Oh well, it’s been a very long time since I last blogged, and as far as I’m concerned, this is my first post this year of any topic.

For the main topic, here it goes: Last Saturday, March 9 (Eastern time), Harvard claimed its first back-to-back NCAA Tournament bid, and only its third ever (three consecutive Ivy League crowns in all, but the first one was only a share with Princeton, and Harvard lost the one-game playoff that year which caused them to end up in the NIT). But they have never celebrated an earned bid on the court thus far, for they needed a P school (last year, it was Penn three days after Harvard’s last game; this year it was Princeton 45 minutes after Harvard’s last game) to lose in order for Harvard to get its bid. It was well-deserving indeed for the Crimson to get another NCAA bid, because how they got there despite losing two key factors from last season is worth telling.

If you are not familiar with last season’s story, the Crimson were undefeated up to game 9 against UConn (it was still eligible for the postseason back then), were ranked for a time because of our quality wins in the first Battle 4 Atlantis, and nearly swept the Ivy League (a meltdown against Penn at home nearly derailed our Dance hopes); however, four of the five starting players from that season are not in this season’s edition: two graduated in 2012, and the other two were implicated in a cheating scandal that rocked Harvard over the summer; as a result, both withdrew to preserve their final year of eligibility for next year (Ivy League does not allow redshirting other than for medical reasons.) Despite these problems, the Crimson overcame many odds to get the elusive Dance bid.

Season Part 1: Transition Pains

We opened the season with MIT once again (as for MIT this year, they were unable to repeat their performance from last year because they lost in the first round in the Division III tournament), but the margin wasn’t as high as the year before’s.

Enter UMass. The Crimson’s Massachusetts schools streak was on the line as well. The Minutemen dominated the Crimson for the first part of the first half, and while the Crimson dominated much of the second half, they finally melted down in the final minutes of the second half, a pattern which was unfortunately repeated time and again throughout the season.

After an unremarkable Manhattan game, we were dominated by Saint Joe’s which went inconsistent in the games after Harvard’s. Then fouling and poor rebounding doomed the Crimson against Vermont. Holes were exposed in the Crimson’s defense and depth early on in these losses which were somewhat patched later in the season. Despite these, Siyani Chambers blossomed as Brandyn Curry’s replacement, and was even on national award radars for a while.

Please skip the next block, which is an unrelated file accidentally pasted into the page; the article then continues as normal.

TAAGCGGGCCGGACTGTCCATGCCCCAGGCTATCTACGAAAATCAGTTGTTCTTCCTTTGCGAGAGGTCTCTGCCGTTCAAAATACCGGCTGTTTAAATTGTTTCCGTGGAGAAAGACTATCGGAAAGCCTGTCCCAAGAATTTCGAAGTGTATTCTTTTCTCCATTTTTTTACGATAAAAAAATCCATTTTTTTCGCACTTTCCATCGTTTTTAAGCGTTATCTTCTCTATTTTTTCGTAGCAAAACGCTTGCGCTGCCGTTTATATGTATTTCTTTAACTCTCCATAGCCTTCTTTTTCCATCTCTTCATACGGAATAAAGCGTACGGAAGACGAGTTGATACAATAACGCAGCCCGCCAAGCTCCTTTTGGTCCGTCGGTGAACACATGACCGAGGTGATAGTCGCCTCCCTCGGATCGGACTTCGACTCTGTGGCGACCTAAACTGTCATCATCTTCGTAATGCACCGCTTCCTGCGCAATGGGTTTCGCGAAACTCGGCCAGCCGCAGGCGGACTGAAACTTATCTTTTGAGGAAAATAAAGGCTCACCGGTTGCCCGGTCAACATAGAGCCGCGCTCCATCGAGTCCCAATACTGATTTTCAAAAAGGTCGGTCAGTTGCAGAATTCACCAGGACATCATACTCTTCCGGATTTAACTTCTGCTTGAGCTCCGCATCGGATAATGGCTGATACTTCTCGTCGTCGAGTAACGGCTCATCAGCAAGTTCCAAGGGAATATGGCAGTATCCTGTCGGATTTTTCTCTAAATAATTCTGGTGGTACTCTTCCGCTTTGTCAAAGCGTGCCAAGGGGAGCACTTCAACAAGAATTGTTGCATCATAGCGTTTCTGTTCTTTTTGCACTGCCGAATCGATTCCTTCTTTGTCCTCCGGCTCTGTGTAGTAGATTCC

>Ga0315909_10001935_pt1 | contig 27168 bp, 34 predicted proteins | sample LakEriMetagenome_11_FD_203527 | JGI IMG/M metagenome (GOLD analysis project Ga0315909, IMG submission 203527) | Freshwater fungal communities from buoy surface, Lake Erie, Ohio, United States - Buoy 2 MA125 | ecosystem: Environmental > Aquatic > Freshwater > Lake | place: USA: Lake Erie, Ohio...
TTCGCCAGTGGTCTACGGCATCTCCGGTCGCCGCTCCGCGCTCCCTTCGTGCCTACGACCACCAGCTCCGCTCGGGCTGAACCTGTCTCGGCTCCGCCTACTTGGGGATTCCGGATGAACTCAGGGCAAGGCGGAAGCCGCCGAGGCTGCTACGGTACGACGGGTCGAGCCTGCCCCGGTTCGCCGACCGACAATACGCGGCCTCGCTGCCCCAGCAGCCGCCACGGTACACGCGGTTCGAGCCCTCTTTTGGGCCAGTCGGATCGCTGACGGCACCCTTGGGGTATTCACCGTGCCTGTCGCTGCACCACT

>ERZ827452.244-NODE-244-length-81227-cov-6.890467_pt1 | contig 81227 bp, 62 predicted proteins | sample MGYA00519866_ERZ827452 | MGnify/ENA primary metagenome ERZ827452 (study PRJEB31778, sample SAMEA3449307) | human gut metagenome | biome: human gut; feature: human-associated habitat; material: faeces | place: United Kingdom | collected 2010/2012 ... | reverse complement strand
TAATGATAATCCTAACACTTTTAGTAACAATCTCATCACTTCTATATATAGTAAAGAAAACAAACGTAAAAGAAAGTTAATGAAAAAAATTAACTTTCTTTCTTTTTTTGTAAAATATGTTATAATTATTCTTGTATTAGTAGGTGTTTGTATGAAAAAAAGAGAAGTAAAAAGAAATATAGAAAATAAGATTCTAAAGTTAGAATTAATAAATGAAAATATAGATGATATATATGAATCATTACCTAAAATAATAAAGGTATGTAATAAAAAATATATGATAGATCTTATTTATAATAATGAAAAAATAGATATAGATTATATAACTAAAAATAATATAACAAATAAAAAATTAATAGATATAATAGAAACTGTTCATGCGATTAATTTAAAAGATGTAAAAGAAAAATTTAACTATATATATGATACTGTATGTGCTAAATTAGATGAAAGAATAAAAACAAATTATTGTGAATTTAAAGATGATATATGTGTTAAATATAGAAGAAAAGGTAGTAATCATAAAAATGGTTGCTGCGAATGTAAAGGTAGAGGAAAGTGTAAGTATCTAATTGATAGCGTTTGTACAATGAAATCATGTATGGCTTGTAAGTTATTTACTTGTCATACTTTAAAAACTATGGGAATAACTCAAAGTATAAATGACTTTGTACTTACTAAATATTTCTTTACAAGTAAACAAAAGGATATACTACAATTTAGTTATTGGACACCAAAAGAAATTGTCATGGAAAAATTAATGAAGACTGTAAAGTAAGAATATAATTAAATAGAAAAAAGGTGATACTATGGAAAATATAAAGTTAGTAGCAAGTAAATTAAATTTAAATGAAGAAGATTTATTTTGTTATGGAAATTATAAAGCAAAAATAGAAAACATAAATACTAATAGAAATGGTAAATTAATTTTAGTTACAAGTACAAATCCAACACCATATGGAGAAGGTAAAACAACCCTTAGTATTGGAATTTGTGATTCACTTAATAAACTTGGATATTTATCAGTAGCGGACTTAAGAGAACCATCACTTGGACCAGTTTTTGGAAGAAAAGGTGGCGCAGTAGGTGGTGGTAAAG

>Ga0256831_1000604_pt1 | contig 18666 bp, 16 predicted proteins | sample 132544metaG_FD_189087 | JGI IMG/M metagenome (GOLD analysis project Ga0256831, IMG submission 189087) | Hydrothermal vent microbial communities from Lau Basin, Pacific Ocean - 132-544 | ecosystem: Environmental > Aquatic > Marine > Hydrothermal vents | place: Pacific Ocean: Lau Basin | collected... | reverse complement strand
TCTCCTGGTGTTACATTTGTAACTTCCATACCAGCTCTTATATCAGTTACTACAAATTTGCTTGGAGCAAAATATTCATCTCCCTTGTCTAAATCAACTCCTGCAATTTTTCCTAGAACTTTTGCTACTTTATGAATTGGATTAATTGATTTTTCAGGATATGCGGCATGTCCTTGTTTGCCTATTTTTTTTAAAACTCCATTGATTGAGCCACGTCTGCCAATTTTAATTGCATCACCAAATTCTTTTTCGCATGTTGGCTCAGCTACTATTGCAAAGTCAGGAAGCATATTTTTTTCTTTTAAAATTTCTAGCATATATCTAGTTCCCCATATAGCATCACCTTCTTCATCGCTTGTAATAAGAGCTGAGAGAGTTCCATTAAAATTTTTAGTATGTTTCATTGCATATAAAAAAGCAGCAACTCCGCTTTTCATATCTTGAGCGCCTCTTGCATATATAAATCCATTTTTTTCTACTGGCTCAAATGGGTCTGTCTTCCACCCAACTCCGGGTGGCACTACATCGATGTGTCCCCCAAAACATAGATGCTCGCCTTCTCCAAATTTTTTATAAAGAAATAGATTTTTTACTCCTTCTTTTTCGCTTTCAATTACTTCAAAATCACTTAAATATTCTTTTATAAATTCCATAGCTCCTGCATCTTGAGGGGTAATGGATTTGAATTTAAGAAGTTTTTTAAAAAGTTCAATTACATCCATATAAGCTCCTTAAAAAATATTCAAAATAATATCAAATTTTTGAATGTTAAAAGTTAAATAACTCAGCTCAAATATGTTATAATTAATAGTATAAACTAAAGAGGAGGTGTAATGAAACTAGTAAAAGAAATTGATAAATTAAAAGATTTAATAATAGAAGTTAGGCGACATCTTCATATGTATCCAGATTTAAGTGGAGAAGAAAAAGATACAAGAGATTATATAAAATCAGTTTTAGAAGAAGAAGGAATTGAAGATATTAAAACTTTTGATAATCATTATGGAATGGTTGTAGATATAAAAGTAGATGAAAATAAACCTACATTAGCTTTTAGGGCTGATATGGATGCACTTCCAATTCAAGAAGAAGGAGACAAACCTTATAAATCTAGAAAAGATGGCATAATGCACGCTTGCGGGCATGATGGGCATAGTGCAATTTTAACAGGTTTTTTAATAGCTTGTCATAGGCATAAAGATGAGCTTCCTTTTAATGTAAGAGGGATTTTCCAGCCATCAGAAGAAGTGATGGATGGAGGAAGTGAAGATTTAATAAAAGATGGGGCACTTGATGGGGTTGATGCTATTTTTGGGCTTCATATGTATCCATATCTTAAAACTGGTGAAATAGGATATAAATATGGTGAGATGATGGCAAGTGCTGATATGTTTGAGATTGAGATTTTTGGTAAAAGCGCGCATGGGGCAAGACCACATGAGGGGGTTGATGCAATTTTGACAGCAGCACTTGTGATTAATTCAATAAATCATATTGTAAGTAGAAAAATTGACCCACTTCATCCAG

Then came Fordham and Boston College, both expected wins for the Crimson. UConn, this time ineligible for the postseason due to APR, really exposed Harvard’s weak depth.

Had not for Siyani Chambers’ game-winner, Boston U could’ve been another example of a second-half meltdown game. Off to the finals we go…

Season Part 2: Cross-Country Mix-ups and the Tournament Begins

After the finals were over, the Crimson won against Holy Cross at home. And off to the Bay Area they go…

Against Cal, the Crimson were lucky to have exited Haas Pavilion with a W, despite the Bears dominating statistically against the Crimson.

Uh oh. Here comes St. Mary’s. The Crimson melted down in the final minutes of what should’ve been a win for them.

The New Year comes, and Rice visits Lavietes, and we won an expected win.

The 14 Game “tournament” begins after Rice, with the Crimson visiting Dartmouth. Second-half meltdowns were about to become a thing of the past, but not yet…

For their final non-conference game against Memphis, the Tigers dominated the Crimson for most of the game. Harvard briefly had their moments in the second half, but Memphis came back and won.

Season Part 3: The Tournament Settles Down

After the non-conference slate was done, much of the first half of Harvard’s Ivy slate ended up in close games and overtimes. Second-half meltdowns were still there, albeit only undoing themselves in the final minutes, when the opposing teams’ holes were exposed as well…

But the road to a sweep came to a halt against Columbia, which was inconsistent in the games before and after Harvard.

At home, the P’s were handled and dominated. But the P’s on the road, it was a different story. The losing streak for Harvard at Jadwin may turn 25 next season, but I hope it will end next year… but the crushing loss at Penn may have ended Harvard’s dreams of going to a second consecutive Dance. But not yet…

Harvard had its final regular-season games at home, and Princeton’s were on the road. Columbia had a second-half meltdown of its own that put Harvard one game closer to a bid and Princeton was unable to close Yale out on the road a few minutes after Harvard won… the next day, Harvard got the bid by beating short-handed Cornell as Princeton was completely dominated by Brown on the road.

Then what could’ve been unexpected a week ago really happened. Princeton was knocked out of the Dance by its own undoings, and Harvard rolled against Columbia in the second half, and held on to a lead against Cornell throughout the second half, and through these wins, Harvard finally got the Ivy bid that most media had predicted throughout the season.

With this, Harvard punched the second-ever Dance ticket for this season; Florida Gulf Coast (the first-ever autobid for this season, BTW) and Belmont were the other conference tournament champions that punched their Dance tickets on the same day as Harvard.

What’s next for the Crimson: Maybe the futility streak for Harvard in the postseason (NCAA, NIT and CIT combined) may end this year. Or maybe not…